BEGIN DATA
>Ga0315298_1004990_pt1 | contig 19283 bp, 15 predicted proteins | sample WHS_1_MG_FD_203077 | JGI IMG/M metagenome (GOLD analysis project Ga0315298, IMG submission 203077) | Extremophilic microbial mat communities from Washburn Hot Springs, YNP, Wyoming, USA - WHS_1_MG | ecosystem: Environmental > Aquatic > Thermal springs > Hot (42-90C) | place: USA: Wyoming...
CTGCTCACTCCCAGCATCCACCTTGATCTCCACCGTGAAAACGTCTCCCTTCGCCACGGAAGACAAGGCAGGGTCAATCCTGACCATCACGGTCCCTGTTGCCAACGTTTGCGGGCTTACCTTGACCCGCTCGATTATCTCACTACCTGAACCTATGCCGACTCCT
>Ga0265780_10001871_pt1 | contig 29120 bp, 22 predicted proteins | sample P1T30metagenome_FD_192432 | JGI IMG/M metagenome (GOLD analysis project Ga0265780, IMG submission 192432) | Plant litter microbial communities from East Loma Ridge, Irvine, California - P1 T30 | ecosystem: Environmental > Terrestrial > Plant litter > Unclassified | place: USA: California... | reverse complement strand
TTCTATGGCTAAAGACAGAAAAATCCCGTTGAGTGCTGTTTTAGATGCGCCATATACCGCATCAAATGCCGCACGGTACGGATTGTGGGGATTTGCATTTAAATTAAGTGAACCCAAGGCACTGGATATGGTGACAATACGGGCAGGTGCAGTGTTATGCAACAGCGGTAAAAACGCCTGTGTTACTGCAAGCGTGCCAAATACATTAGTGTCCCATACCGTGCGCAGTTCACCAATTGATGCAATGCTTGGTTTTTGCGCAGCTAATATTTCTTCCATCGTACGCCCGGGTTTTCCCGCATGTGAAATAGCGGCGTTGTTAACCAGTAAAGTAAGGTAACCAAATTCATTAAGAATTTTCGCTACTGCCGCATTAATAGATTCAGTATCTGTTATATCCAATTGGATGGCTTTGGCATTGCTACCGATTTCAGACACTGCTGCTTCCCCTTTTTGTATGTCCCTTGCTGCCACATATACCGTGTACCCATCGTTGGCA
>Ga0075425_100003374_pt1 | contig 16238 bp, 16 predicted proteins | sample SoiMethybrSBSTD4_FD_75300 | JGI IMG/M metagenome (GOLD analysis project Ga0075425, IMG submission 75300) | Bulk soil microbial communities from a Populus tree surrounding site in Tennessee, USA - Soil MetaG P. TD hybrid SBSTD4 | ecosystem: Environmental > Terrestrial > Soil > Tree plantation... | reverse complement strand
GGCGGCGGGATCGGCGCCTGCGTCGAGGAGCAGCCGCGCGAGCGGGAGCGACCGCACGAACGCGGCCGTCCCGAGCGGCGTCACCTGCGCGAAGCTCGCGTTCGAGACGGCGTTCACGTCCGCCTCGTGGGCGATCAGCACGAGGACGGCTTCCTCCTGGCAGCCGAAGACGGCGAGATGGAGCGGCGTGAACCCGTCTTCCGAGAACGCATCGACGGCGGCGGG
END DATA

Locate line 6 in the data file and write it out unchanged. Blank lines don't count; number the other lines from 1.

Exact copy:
GGCGGCGGGATCGGCGCCTGCGTCGAGGAGCAGCCGCGCGAGCGGGAGCGACCGCACGAACGCGGCCGTCCCGAGCGGCGTCACCTGCGCGAAGCTCGCGTTCGAGACGGCGTTCACGTCCGCCTCGTGGGCGATCAGCACGAGGACGGCTTCCTCCTGGCAGCCGAAGACGGCGAGATGGAGCGGCGTGAACCCGTCTTCCGAGAACGCATCGACGGCGGCGGG